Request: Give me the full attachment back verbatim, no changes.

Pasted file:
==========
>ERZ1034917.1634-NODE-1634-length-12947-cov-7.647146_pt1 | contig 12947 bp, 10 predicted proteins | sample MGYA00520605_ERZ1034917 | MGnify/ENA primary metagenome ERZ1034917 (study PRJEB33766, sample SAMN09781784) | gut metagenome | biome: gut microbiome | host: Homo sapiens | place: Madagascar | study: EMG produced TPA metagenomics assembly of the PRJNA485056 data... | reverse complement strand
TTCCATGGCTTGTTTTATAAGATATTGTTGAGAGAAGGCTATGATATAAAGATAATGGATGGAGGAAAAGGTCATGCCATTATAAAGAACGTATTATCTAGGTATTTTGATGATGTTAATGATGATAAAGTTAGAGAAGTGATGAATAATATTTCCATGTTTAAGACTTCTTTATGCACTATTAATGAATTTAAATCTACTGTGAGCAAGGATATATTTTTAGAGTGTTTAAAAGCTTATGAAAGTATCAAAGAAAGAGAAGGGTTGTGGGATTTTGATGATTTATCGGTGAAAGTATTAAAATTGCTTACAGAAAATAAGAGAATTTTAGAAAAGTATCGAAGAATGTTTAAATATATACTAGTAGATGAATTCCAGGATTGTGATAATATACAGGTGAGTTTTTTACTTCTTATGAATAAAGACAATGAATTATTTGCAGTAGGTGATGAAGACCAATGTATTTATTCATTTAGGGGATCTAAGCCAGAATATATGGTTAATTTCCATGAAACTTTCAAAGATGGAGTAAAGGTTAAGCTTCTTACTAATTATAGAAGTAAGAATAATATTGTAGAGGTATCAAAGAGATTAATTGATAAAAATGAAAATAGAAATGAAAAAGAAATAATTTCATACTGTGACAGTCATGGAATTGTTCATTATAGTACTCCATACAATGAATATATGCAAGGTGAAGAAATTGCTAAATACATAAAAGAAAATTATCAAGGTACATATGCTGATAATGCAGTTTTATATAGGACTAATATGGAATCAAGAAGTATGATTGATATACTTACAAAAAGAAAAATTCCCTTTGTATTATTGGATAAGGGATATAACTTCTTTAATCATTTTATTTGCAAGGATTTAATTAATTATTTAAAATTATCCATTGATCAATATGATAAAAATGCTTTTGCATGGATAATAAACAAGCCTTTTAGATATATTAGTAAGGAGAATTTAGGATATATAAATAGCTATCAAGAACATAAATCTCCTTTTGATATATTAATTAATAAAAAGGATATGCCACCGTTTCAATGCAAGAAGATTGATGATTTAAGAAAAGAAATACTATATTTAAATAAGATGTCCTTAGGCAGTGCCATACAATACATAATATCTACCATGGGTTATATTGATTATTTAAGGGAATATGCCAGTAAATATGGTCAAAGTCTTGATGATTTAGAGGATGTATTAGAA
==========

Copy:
>ERZ1034917.1634-NODE-1634-length-12947-cov-7.647146_pt1 | contig 12947 bp, 10 predicted proteins | sample MGYA00520605_ERZ1034917 | MGnify/ENA primary metagenome ERZ1034917 (study PRJEB33766, sample SAMN09781784) | gut metagenome | biome: gut microbiome | host: Homo sapiens | place: Madagascar | study: EMG produced TPA metagenomics assembly of the PRJNA485056 data... | reverse complement strand
TTCCATGGCTTGTTTTATAAGATATTGTTGAGAGAAGGCTATGATATAAAGATAATGGATGGAGGAAAAGGTCATGCCATTATAAAGAACGTATTATCTAGGTATTTTGATGATGTTAATGATGATAAAGTTAGAGAAGTGATGAATAATATTTCCATGTTTAAGACTTCTTTATGCACTATTAATGAATTTAAATCTACTGTGAGCAAGGATATATTTTTAGAGTGTTTAAAAGCTTATGAAAGTATCAAAGAAAGAGAAGGGTTGTGGGATTTTGATGATTTATCGGTGAAAGTATTAAAATTGCTTACAGAAAATAAGAGAATTTTAGAAAAGTATCGAAGAATGTTTAAATATATACTAGTAGATGAATTCCAGGATTGTGATAATATACAGGTGAGTTTTTTACTTCTTATGAATAAAGACAATGAATTATTTGCAGTAGGTGATGAAGACCAATGTATTTATTCATTTAGGGGATCTAAGCCAGAATATATGGTTAATTTCCATGAAACTTTCAAAGATGGAGTAAAGGTTAAGCTTCTTACTAATTATAGAAGTAAGAATAATATTGTAGAGGTATCAAAGAGATTAATTGATAAAAATGAAAATAGAAATGAAAAAGAAATAATTTCATACTGTGACAGTCATGGAATTGTTCATTATAGTACTCCATACAATGAATATATGCAAGGTGAAGAAATTGCTAAATACATAAAAGAAAATTATCAAGGTACATATGCTGATAATGCAGTTTTATATAGGACTAATATGGAATCAAGAAGTATGATTGATATACTTACAAAAAGAAAAATTCCCTTTGTATTATTGGATAAGGGATATAACTTCTTTAATCATTTTATTTGCAAGGATTTAATTAATTATTTAAAATTATCCATTGATCAATATGATAAAAATGCTTTTGCATGGATAATAAACAAGCCTTTTAGATATATTAGTAAGGAGAATTTAGGATATATAAATAGCTATCAAGAACATAAATCTCCTTTTGATATATTAATTAATAAAAAGGATATGCCACCGTTTCAATGCAAGAAGATTGATGATTTAAGAAAAGAAATACTATATTTAAATAAGATGTCCTTAGGCAGTGCCATACAATACATAATATCTACCATGGGTTATATTGATTATTTAAGGGAATATGCCAGTAAATATGGTCAAAGTCTTGATGATTTAGAGGATGTATTAGAA